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As Harry Potter tops all box office records,
November 18, 2001 11:38 PM   Subscribe

As Harry Potter tops all box office records, it seems that some parents don't want their kids to watch the film because some think it promotes witchcraft. Are separation of church and state arguments valid here, or are the parents a bunch of wet blankets?
posted by Rastafari (120 comments total)

 
By the way, just saw Shallow Hal. Great, funny movie. Highly recommend it. Did anyone see Harry Potter? Any reviews worth sharing?
posted by Rastafari at 11:41 PM on November 18, 2001


All box office records?
posted by ktheory at 11:49 PM on November 18, 2001


I guess all as in the previous record for the best opening weekend previously held by Jurassic Park II.
posted by Rastafari at 11:52 PM on November 18, 2001


Separation of church and state don't have nuthin' to do with it. It's all about the parents' religious beliefs (or lack thereof).
posted by verdezza at 12:01 AM on November 19, 2001


I must admit to not having read the books or having seen the movie but I would give good odds that Harry Potter isn't practicing Wicca.

You know, some people would describe football as a religion.
posted by rocketpup at 12:03 AM on November 19, 2001


Sounds like the school is just covering its ass from potential lawsuits. Now as far as these "some parents and a radio personality" go, I'm curious how they would react if the movie did openly endorse witchcraft. Something like "Then Harry learned to hate baby Jesus and was a better kid for it."

If the religion you're trying to instill into your kids is so fragile that two hours in a movie theater will turn then into raving pagans then I don't think the problem is with the movie. I see two things wrong here: that paranoid parents get way too loud a voice in the media and even today in the 21st century certain Christians still have hang-ups with "witches," something that is mostly their creation. Like someone already posted, Potteresque witchcraft certainly isn't any practiced form of magick. Its obviously fable and tradition based from many sources.

Every so often the ignorant and vocal Christains come out against one movie or anonther, though kudos with the seperation of church and state twist on this one. Now *gasp* parents have to take their own kids to the movie and if there are religious concerns mom and dad can explain the difference between Potter and their brand of cosmology.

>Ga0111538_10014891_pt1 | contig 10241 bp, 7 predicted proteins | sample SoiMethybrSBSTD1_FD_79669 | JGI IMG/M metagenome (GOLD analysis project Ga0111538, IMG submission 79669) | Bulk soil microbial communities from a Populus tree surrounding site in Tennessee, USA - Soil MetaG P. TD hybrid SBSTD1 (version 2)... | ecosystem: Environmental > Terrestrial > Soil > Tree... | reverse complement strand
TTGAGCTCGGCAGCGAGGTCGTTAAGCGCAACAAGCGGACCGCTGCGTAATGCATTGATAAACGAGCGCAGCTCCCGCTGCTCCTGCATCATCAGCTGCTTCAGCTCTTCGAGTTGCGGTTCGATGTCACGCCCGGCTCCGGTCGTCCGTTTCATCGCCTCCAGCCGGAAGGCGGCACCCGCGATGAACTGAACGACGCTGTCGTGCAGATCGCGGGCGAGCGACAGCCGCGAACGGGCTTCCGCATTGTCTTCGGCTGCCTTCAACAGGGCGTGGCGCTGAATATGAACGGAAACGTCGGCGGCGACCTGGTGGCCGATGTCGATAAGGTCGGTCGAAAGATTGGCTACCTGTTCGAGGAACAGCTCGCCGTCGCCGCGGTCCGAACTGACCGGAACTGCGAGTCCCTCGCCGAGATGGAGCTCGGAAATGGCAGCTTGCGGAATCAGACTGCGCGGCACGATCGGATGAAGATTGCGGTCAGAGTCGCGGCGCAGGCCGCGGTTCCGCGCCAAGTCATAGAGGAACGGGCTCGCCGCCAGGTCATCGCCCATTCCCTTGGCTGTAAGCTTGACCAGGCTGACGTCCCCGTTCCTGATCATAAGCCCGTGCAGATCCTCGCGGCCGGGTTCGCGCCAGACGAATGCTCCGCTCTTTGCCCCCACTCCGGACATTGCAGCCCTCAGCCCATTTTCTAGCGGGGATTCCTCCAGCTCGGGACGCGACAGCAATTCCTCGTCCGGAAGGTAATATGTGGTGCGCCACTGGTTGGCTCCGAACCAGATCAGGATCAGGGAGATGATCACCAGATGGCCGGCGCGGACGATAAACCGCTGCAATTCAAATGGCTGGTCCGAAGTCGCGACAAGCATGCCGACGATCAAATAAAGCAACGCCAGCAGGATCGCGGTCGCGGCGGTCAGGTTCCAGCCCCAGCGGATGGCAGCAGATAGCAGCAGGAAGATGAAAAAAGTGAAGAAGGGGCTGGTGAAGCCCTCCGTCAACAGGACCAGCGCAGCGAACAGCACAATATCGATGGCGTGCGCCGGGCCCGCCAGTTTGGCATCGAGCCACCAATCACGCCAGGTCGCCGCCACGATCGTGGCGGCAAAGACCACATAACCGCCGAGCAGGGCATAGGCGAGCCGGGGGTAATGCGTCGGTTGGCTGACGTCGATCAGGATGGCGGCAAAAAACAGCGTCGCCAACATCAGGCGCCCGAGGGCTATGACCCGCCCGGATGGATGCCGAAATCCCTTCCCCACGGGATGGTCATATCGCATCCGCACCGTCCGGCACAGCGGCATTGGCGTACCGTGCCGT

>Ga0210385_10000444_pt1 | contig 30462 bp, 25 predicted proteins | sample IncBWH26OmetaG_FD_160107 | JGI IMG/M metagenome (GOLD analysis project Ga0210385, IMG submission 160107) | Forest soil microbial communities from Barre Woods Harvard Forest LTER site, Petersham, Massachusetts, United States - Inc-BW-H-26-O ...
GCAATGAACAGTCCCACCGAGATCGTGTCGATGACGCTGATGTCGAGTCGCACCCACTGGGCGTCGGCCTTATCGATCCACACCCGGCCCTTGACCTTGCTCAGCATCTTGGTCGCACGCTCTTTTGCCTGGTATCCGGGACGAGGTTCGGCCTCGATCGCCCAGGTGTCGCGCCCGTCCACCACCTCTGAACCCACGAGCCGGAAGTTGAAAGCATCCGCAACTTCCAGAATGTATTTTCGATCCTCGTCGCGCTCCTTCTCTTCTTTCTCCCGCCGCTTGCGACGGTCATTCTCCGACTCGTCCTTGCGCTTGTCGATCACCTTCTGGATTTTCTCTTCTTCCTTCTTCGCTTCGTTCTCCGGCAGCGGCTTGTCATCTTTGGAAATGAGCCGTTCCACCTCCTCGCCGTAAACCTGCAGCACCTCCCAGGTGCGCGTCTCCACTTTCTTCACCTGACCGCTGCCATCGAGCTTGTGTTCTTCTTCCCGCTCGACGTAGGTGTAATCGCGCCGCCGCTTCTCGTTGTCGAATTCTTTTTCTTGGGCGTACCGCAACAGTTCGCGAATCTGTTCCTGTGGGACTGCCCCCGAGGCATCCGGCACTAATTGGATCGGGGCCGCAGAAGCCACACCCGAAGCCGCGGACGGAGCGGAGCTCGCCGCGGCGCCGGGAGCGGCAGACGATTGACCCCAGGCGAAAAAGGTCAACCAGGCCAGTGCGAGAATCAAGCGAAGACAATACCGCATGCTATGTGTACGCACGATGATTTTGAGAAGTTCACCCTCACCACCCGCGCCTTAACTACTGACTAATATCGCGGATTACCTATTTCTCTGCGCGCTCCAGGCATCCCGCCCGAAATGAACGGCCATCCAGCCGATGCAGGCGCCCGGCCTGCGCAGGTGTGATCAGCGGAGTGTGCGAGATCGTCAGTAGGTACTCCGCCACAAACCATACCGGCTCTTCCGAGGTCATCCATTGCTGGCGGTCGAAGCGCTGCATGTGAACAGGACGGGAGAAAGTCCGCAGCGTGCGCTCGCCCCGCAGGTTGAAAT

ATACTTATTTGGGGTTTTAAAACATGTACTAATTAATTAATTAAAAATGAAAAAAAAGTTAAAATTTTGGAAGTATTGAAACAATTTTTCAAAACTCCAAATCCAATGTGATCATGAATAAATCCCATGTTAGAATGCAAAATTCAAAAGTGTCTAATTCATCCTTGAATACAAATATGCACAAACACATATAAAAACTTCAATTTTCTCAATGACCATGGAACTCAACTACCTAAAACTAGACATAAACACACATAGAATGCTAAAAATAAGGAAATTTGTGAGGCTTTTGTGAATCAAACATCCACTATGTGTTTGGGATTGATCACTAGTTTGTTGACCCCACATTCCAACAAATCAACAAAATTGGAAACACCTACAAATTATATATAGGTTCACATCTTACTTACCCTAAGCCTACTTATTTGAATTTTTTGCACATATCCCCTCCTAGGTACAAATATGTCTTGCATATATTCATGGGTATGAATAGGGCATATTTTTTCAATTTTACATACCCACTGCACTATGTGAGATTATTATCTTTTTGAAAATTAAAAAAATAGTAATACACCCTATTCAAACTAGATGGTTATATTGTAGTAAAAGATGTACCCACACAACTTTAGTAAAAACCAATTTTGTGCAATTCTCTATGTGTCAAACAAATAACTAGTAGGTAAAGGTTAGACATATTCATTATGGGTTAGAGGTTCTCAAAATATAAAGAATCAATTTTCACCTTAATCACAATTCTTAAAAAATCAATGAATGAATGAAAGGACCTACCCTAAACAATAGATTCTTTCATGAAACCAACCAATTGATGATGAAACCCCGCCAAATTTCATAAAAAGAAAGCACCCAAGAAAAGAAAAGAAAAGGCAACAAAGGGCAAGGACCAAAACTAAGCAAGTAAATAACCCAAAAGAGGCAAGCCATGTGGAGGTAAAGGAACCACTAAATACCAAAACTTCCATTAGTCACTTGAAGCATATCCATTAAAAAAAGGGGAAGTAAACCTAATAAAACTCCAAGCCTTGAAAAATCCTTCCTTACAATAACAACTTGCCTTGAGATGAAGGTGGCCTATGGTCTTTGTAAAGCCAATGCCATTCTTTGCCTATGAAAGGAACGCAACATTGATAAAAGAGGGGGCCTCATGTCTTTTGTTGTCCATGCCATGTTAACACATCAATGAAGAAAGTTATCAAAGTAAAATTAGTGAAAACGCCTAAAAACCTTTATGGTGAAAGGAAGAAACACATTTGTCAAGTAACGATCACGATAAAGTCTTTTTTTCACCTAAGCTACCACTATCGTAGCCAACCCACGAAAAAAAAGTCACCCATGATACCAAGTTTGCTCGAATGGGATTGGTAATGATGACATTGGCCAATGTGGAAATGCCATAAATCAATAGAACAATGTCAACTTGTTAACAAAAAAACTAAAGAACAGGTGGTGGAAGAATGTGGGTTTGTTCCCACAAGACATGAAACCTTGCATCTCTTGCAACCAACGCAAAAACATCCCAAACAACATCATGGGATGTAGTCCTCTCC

posted by skallas at 12:20 AM on November 19, 2001


Some parents, somewhere, probably think that The Little Engine That Could promotes witchcraft. Eh.

Reviews worth sharing? Maybe my own?

Content review:

I enjoyed it. The film stuck very close to the book in details of plot and character. The characters, astonishingly, looked and sounded pretty much looked like what I expected, except that Emma Watson as Hermione was too short—girls that age are often taller than the boys, and I had imagined her as taller in reading the book—and (because Columbus had to cast a short actress) too young. Dumbledore was too old and Gandalf-like. Maggie Smith as Professor McGonagall was perfect.

A movie, even a long movie, has the space for the material of a short story, not a novel, and any novel will have to be cut drastically to fit. It's too bad that all but one of the Quidditch matchs were cut, and a lot of the in-classroom material, but overall, the cutting was done well.

I wish they hadn't almost written out Neville Longbottom and his lost toad. And the pivotal moment of reconciliation of Hermione with the boys wasn't as strong as I would have liked. Ron has most of the best lines, even upstaging Harry sometimes.

I know this reads like a bunch of complaints, but note that they're all relatively minor. I enjoyed this film, and I think that anyone who likes films about wizards and British public schools (without the caning and buggery) would like it too.

(If you don't want to forego the caning and buggery, let me refer you to the subculture of Harry Potter slash.)

Technical review:

What I really disliked the most about this film was the presentation. I watched it what is probably a typical multiplex. The projector was underpowered for the screen size, resulting in a truly crappy contrast ratio. Too much ambient light in the theatre didn't help. The blacks and lower grayscale were so bad I would have suspected a DLP projector, except for the presence of 'cigarette burn' reel change marks. In low-light scenes, of which there were many, the dark areas of the screen just dissolved into featureless gray murk.